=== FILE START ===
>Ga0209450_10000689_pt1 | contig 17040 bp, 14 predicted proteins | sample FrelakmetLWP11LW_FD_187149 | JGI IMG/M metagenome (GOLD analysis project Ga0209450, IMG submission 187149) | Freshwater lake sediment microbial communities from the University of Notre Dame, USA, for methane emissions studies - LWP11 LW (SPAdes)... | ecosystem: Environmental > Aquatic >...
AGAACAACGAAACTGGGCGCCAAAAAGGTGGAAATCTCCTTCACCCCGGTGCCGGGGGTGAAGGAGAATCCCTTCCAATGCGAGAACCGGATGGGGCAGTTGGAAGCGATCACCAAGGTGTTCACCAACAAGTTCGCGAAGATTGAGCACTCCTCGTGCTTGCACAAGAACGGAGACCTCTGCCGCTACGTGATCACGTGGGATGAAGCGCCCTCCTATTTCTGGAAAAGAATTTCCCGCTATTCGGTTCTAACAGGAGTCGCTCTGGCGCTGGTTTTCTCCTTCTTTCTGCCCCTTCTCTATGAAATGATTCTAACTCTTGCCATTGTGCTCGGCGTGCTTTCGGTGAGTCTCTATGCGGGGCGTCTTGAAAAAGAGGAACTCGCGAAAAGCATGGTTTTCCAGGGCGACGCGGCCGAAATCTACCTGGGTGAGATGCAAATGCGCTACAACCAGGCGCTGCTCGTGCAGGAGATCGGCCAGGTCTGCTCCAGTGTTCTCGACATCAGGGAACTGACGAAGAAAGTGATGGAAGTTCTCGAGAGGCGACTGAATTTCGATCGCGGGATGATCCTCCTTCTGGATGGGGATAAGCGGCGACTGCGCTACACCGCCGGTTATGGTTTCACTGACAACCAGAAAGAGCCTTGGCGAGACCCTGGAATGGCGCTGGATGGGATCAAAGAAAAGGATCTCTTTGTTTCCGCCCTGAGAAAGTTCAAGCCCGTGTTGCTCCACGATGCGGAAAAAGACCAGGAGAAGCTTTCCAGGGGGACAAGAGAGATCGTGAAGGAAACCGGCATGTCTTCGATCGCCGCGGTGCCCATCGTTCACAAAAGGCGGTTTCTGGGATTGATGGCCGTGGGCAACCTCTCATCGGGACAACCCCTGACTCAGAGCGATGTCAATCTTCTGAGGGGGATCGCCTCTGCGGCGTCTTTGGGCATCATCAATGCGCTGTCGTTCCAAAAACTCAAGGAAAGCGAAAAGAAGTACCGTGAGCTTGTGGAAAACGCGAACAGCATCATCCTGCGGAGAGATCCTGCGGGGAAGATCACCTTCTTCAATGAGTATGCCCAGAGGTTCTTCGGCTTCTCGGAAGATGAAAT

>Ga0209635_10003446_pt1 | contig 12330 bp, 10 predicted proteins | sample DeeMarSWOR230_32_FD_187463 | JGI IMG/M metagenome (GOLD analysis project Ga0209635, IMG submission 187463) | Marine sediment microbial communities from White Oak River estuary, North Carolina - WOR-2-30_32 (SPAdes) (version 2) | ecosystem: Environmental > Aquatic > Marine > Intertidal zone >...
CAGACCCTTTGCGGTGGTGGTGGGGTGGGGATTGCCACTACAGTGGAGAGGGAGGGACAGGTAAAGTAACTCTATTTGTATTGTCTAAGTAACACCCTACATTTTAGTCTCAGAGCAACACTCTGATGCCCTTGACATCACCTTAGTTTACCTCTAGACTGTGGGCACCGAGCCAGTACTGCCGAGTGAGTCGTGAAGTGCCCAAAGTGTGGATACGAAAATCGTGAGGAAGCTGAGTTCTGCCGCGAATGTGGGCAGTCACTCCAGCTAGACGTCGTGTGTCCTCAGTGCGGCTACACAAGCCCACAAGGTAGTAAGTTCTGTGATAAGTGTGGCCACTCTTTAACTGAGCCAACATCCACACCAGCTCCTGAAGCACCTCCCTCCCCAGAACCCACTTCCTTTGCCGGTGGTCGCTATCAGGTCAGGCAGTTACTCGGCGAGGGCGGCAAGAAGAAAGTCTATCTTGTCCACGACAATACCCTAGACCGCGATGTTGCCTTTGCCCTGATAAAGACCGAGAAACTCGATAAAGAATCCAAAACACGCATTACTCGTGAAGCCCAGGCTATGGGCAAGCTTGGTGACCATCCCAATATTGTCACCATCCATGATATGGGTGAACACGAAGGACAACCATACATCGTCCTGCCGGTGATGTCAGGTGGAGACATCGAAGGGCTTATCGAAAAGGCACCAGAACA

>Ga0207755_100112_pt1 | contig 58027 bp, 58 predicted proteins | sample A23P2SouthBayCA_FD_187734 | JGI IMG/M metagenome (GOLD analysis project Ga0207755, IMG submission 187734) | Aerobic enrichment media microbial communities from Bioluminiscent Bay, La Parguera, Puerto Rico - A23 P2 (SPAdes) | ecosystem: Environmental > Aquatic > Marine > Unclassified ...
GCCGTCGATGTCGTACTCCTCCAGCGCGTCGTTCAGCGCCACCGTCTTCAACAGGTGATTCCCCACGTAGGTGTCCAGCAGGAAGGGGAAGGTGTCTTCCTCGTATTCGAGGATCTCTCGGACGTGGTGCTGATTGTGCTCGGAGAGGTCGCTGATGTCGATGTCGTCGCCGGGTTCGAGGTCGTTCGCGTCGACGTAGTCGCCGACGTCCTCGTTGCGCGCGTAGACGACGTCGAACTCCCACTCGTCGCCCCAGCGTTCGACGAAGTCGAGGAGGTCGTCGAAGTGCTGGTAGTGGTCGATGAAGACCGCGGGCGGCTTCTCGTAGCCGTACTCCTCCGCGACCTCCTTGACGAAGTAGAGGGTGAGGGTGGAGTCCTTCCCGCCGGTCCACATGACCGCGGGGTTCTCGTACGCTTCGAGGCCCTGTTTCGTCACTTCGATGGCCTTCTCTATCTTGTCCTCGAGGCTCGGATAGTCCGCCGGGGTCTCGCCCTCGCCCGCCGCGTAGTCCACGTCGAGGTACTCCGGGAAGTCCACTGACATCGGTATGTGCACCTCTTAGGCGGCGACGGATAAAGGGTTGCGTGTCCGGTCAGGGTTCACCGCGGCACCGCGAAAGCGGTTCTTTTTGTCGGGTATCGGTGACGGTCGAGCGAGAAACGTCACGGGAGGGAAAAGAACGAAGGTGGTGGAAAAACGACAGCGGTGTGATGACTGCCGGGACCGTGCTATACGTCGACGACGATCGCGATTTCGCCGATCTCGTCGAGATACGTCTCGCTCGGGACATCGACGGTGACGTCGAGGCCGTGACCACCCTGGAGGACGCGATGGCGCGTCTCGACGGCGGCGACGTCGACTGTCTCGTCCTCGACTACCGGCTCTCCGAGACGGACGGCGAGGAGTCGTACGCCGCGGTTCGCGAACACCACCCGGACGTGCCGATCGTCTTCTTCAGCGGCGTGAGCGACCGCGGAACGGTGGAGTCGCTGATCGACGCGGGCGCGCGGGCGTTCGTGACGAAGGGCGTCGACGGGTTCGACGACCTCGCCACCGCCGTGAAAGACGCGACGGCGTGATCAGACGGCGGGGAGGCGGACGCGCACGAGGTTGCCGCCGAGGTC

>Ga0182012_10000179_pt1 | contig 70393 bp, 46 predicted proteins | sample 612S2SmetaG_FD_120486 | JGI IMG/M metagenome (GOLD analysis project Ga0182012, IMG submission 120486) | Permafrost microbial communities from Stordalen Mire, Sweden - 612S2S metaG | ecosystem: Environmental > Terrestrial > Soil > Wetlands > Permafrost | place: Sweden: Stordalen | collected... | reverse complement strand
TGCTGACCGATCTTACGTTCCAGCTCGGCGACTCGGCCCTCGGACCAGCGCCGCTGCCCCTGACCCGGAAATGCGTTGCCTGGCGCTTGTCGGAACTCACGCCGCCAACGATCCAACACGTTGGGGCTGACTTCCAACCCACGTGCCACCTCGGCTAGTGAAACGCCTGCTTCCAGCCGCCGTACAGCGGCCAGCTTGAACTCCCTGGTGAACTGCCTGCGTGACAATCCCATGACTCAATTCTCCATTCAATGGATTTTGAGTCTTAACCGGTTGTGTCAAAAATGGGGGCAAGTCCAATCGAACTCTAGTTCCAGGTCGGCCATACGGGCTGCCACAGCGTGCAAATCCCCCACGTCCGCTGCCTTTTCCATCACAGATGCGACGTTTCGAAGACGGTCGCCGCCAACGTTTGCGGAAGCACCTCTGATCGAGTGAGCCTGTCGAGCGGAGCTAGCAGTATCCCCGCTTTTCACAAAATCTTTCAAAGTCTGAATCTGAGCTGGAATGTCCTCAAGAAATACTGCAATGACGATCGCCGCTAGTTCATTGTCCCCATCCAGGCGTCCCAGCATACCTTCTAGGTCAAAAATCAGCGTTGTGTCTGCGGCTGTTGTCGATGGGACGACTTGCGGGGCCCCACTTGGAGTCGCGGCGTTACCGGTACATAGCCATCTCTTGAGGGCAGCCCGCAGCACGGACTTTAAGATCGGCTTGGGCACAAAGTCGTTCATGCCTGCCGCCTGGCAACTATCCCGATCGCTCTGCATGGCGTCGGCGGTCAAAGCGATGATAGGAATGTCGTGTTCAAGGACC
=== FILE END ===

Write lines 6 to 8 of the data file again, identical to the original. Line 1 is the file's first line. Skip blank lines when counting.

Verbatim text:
GCCGTCGATGTCGTACTCCTCCAGCGCGTCGTTCAGCGCCACCGTCTTCAACAGGTGATTCCCCACGTAGGTGTCCAGCAGGAAGGGGAAGGTGTCTTCCTCGTATTCGAGGATCTCTCGGACGTGGTGCTGATTGTGCTCGGAGAGGTCGCTGATGTCGATGTCGTCGCCGGGTTCGAGGTCGTTCGCGTCGACGTAGTCGCCGACGTCCTCGTTGCGCGCGTAGACGACGTCGAACTCCCACTCGTCGCCCCAGCGTTCGACGAAGTCGAGGAGGTCGTCGAAGTGCTGGTAGTGGTCGATGAAGACCGCGGGCGGCTTCTCGTAGCCGTACTCCTCCGCGACCTCCTTGACGAAGTAGAGGGTGAGGGTGGAGTCCTTCCCGCCGGTCCACATGACCGCGGGGTTCTCGTACGCTTCGAGGCCCTGTTTCGTCACTTCGATGGCCTTCTCTATCTTGTCCTCGAGGCTCGGATAGTCCGCCGGGGTCTCGCCCTCGCCCGCCGCGTAGTCCACGTCGAGGTACTCCGGGAAGTCCACTGACATCGGTATGTGCACCTCTTAGGCGGCGACGGATAAAGGGTTGCGTGTCCGGTCAGGGTTCACCGCGGCACCGCGAAAGCGGTTCTTTTTGTCGGGTATCGGTGACGGTCGAGCGAGAAACGTCACGGGAGGGAAAAGAACGAAGGTGGTGGAAAAACGACAGCGGTGTGATGACTGCCGGGACCGTGCTATACGTCGACGACGATCGCGATTTCGCCGATCTCGTCGAGATACGTCTCGCTCGGGACATCGACGGTGACGTCGAGGCCGTGACCACCCTGGAGGACGCGATGGCGCGTCTCGACGGCGGCGACGTCGACTGTCTCGTCCTCGACTACCGGCTCTCCGAGACGGACGGCGAGGAGTCGTACGCCGCGGTTCGCGAACACCACCCGGACGTGCCGATCGTCTTCTTCAGCGGCGTGAGCGACCGCGGAACGGTGGAGTCGCTGATCGACGCGGGCGCGCGGGCGTTCGTGACGAAGGGCGTCGACGGGTTCGACGACCTCGCCACCGCCGTGAAAGACGCGACGGCGTGATCAGACGGCGGGGAGGCGGACGCGCACGAGGTTGCCGCCGAGGTC

>Ga0182012_10000179_pt1 | contig 70393 bp, 46 predicted proteins | sample 612S2SmetaG_FD_120486 | JGI IMG/M metagenome (GOLD analysis project Ga0182012, IMG submission 120486) | Permafrost microbial communities from Stordalen Mire, Sweden - 612S2S metaG | ecosystem: Environmental > Terrestrial > Soil > Wetlands > Permafrost | place: Sweden: Stordalen | collected... | reverse complement strand
TGCTGACCGATCTTACGTTCCAGCTCGGCGACTCGGCCCTCGGACCAGCGCCGCTGCCCCTGACCCGGAAATGCGTTGCCTGGCGCTTGTCGGAACTCACGCCGCCAACGATCCAACACGTTGGGGCTGACTTCCAACCCACGTGCCACCTCGGCTAGTGAAACGCCTGCTTCCAGCCGCCGTACAGCGGCCAGCTTGAACTCCCTGGTGAACTGCCTGCGTGACAATCCCATGACTCAATTCTCCATTCAATGGATTTTGAGTCTTAACCGGTTGTGTCAAAAATGGGGGCAAGTCCAATCGAACTCTAGTTCCAGGTCGGCCATACGGGCTGCCACAGCGTGCAAATCCCCCACGTCCGCTGCCTTTTCCATCACAGATGCGACGTTTCGAAGACGGTCGCCGCCAACGTTTGCGGAAGCACCTCTGATCGAGTGAGCCTGTCGAGCGGAGCTAGCAGTATCCCCGCTTTTCACAAAATCTTTCAAAGTCTGAATCTGAGCTGGAATGTCCTCAAGAAATACTGCAATGACGATCGCCGCTAGTTCATTGTCCCCATCCAGGCGTCCCAGCATACCTTCTAGGTCAAAAATCAGCGTTGTGTCTGCGGCTGTTGTCGATGGGACGACTTGCGGGGCCCCACTTGGAGTCGCGGCGTTACCGGTACATAGCCATCTCTTGAGGGCAGCCCGCAGCACGGACTTTAAGATCGGCTTGGGCACAAAGTCGTTCATGCCTGCCGCCTGGCAACTATCCCGATCGCTCTGCATGGCGTCGGCGGTCAAAGCGATGATAGGAATGTCGTGTTCAAGGACC